Preparing Your Boat for Sale
Once you have made the decision to sell, a reasonable effort should be made to make her as attractive to a buyer as possible. If you have poured your heart and soul into your boat and she looks showroom new in all areas, congratulations and thank you. You are a broker’s dream and your boat will be a joy to show and sell. You should get top dollar, and you will deserve it. Buyers pay more money for clean well maintained boats. You are selling fun, and the buyers see fun when they don’t see flaws.
The BUC value system describes 6 condition levels with value percentages to be added or subtracted.
Bristol - Maintained in mint or bristol fashion-usually better than factory new-and loaded with extras-a rarity. +15-20%
Above Buc Condition - Has had above average care and equipped with extra electrical and electronic gear. +10-15%
BUC Condition - Ready for sale requiring no additional work and normally equipped for its size. No Adjustment
Fair - Requires usual maintenance to prepare for sale. –10 to 20%
Poor - Substantial yard work required and devoid of extras. – 25 to 50%
Restorable - Enough of hull and engine exists to restore the boat to useable condition. –50 to 80%
There can be quite a range in value depending on condition. Using BUC’s method, the same year boat could be worth $100,000 in Bristol condition or $20,000 in Restorable condition. Other factors such as Cleanliness, location, hours, color, weather, ease of showing, and merchandising, also play a role in value or perceived value.
I love to hear the buyers comment on how clean the boat is. That is the first thing they notice and gets the showing off to a very positive start.
The first word in boat selling is CLEAN. Complete absence of dirt is the rule. Clean boats sell and dirty boats smell. Lets get into detail about this because it gives you the most bang for the buck. The car dealers will tell you how important this is. Think how you would feel about buying a car that had 2 weeks worth of dust on it. You probably would walk away and so will your boat buyer. The exterior should be clean and waxed. Windows are very important. If you only have time to do one thing before an unexpected showing, do the windows.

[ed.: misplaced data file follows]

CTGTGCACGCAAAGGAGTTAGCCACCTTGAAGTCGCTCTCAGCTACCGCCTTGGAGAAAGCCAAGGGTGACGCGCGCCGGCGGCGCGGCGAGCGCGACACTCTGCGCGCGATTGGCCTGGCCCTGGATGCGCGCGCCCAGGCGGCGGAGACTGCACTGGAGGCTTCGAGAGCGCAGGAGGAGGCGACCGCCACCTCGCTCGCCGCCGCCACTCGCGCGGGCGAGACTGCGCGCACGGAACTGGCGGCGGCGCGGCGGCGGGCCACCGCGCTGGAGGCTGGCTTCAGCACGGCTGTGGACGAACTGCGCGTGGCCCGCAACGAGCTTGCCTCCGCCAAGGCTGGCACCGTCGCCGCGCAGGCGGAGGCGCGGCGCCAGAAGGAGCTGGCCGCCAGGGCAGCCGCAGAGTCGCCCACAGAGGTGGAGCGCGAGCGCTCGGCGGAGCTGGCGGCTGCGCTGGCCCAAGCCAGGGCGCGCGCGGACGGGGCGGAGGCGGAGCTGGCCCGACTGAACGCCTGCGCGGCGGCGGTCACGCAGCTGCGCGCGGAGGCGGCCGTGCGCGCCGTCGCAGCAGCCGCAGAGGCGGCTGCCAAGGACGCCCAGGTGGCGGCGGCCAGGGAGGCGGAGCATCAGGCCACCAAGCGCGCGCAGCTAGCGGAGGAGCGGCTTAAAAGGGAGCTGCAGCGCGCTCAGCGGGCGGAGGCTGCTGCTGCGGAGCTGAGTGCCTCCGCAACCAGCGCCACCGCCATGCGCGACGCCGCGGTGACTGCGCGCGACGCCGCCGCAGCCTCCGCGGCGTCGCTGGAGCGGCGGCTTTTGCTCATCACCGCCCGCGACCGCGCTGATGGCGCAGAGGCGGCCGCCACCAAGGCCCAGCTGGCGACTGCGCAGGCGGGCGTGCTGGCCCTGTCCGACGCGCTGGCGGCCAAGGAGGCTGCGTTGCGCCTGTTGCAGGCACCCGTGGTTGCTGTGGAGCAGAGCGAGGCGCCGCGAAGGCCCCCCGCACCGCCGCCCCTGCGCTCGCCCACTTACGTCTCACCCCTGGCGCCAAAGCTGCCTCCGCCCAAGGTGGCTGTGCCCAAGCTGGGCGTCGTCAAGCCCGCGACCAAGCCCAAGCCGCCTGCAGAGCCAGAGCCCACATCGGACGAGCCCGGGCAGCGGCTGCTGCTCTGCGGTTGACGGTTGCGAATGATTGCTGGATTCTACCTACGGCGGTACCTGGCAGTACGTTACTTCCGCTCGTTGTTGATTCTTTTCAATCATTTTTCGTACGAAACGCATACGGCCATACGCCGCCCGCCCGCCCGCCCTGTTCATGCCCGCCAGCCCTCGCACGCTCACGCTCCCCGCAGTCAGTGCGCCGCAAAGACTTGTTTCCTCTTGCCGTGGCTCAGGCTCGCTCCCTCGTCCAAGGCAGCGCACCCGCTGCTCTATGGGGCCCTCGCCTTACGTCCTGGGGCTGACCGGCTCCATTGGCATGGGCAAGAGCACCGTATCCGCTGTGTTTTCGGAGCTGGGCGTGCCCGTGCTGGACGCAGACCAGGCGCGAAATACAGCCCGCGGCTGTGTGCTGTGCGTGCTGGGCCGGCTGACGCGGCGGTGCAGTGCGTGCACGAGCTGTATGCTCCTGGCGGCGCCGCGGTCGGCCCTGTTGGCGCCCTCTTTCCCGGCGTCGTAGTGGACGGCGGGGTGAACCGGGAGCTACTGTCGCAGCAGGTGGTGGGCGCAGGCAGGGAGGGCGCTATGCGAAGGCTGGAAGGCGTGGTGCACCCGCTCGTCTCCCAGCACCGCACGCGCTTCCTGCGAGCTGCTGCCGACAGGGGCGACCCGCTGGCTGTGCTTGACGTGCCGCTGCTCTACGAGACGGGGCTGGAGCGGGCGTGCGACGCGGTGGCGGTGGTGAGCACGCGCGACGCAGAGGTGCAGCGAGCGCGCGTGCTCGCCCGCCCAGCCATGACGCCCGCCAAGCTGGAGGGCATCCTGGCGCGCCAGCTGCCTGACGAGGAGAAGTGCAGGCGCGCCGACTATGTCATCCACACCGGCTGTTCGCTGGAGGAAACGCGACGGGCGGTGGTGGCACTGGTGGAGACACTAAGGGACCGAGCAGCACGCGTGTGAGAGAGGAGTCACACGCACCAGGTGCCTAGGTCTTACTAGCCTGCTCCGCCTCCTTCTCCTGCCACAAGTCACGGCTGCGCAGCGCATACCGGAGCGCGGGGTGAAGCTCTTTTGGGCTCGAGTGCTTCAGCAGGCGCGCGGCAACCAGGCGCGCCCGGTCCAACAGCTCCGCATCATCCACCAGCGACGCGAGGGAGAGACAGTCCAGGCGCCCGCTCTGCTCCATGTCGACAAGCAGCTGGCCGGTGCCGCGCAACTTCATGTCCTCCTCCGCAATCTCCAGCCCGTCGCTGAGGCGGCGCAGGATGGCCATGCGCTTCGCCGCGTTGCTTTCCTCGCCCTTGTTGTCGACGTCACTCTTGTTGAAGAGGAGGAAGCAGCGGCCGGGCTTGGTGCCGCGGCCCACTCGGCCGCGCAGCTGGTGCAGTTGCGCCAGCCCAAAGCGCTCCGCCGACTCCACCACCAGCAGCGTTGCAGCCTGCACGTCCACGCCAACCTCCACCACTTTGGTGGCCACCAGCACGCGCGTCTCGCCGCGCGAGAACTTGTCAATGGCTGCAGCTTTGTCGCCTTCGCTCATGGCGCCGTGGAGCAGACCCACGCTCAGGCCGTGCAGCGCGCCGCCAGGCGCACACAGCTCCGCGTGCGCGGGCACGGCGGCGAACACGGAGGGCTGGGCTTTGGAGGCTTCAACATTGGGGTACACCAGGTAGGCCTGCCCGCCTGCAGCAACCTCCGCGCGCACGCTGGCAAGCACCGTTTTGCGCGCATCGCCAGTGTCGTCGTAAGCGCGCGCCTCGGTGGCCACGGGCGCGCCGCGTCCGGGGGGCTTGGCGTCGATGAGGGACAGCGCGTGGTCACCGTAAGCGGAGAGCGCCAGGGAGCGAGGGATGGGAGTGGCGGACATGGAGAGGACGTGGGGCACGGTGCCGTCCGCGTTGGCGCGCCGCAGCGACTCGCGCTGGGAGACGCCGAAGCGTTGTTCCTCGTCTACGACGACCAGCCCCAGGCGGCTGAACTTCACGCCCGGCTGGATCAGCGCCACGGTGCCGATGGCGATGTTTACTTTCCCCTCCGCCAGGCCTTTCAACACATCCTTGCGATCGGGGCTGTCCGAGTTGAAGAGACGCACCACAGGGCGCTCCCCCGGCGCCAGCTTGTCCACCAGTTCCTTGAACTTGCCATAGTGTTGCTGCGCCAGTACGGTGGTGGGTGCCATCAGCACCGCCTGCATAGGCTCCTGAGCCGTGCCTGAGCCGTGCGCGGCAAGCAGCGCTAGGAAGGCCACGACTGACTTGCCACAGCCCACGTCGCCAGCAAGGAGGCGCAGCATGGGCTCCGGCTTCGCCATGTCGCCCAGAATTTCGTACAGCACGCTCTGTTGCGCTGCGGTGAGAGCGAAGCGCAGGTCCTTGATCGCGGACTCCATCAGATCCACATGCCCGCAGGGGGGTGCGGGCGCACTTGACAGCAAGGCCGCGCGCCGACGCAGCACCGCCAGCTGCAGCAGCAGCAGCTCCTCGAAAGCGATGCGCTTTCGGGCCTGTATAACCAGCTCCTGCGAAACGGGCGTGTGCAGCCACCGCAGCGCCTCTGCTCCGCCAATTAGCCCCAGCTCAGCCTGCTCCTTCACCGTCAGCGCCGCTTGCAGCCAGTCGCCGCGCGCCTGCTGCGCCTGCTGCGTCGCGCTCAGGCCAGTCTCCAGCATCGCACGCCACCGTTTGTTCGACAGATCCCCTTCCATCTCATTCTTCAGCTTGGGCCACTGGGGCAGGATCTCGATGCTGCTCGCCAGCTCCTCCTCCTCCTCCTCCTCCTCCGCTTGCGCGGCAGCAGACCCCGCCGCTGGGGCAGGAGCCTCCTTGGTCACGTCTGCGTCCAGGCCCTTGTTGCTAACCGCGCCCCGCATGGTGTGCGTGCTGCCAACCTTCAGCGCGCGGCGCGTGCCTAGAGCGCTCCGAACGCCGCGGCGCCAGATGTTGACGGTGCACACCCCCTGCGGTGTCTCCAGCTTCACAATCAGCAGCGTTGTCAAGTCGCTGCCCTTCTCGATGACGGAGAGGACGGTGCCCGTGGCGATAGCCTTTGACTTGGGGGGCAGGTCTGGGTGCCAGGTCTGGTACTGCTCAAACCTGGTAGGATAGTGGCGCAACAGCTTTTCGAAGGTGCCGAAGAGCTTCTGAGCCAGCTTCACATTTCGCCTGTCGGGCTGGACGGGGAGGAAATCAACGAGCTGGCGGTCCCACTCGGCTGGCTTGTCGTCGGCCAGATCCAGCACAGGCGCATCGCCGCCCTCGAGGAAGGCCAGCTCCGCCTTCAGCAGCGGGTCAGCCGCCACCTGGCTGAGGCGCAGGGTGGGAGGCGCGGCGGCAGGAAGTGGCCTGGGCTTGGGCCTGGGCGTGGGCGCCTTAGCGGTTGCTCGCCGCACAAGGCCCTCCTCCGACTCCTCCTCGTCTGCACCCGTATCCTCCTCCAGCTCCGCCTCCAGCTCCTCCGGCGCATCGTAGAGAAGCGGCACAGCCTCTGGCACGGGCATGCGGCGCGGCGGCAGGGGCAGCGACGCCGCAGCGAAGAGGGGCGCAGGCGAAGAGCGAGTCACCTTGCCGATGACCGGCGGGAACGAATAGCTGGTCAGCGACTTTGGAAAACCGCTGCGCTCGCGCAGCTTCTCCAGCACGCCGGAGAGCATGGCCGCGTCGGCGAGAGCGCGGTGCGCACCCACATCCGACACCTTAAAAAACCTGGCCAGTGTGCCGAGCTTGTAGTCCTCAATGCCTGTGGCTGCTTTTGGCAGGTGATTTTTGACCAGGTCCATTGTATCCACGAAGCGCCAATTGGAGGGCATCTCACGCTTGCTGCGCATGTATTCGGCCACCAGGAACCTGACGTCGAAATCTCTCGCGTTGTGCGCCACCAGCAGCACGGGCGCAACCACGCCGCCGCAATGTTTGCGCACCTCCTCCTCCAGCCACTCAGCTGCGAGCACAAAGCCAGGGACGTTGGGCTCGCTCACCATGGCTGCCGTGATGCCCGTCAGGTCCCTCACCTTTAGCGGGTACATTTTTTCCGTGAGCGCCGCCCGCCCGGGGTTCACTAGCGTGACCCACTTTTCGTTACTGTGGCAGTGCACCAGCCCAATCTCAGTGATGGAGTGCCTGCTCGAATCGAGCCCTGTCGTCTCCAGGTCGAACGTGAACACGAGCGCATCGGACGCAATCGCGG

Carpet is extremely high on the list. Clean thick carpet is impressive and makes the boat smell good and is money well spent.
The next thing I look at is the Bilge. There is absolutely no reason to have oily water in your bilge. A clean dry painted bilge is a sign of good maintenance and eliminates those deal-killing odors. A buyer will say, “If this guy doesn’t keep his boat clean, he probably doesn’t change the oil and no telling what else.”
You can almost hear the offer going down or going out the dirty window.
Pay attention to heads, ice makers, refrigerators, upholstery, stainless, varnish, and canvas. Make sure your waterways and drains are clear and free of obstruction. Lift the hatches and clean the waterways and drains. They get clogged and then the water ends up in the bilge and we’ve already covered that. It is common to show what looks like a clean boat only to lift a hatch to see muddy clogged up drains with 2 years worth of accumulated dirt and a hair-ball that would block interstate 40. Don’t let it happen to you.
Clean the Air Conditioning return air filters. It gives you better air flow and a cooler showing and eliminates another source of smell.
In the galley, make sure the stove and oven are spotless. Empty the sink and mop the floor.
Location: Some boats sell better in some places than others. Some boats are better suited for lakes and rivers, and some are better suited for the ocean. It is important to market your boat in the places where she is best suited. Location also means where she is stored within the area. The nicer the marina the better. If you have to escort the buyer through dark dirty docks, spider webs, bird poop, the boat will not show as well. It affects the value to some extent and consideration should be given to re-locating if desired. On the other hand, if you escort the buyer through a beautiful yacht club setting, with new clean bright docks, you are helping the deal.
Thought should be given to which way your boat is facing in the slip as well. Cockpit boats usually show better backed in the slip. It is easier to get on and off. Aft cabin boats look bigger backed in but if the view is better on the aft deck when she is bow in, then do that. Boats show better in the open. Getting natural light in the boat is a plus. If the buyer gives advanced notice, it is good to get the boat out of the slip in a nice open setting away from other boats. Take windshield covers off to let light in and give more of an open feeling.
It is most common for a buyer to call and say, “I’m on my way now”. They rarely give you time to do the last minute cleaning. That means the boat needs to be clean all the time. In the Southeast in covered slips, that means cleaning twice a week and a minimum of once a week.
Hours on a boat are like miles on a car. Hours need to be considered in establishing value. A ten year old boat that has 200 hours is not a positive selling point. Too low time is viewed negatively because lack of use causes problems like dried out seals and locked up pumps. Sometimes you should take a low hour boat on a trip before putting it for sale. You will see where attention is needed and you bring the hours more in line with the age. The buyer feels better about the boat knowing it has been taken through the paces recently.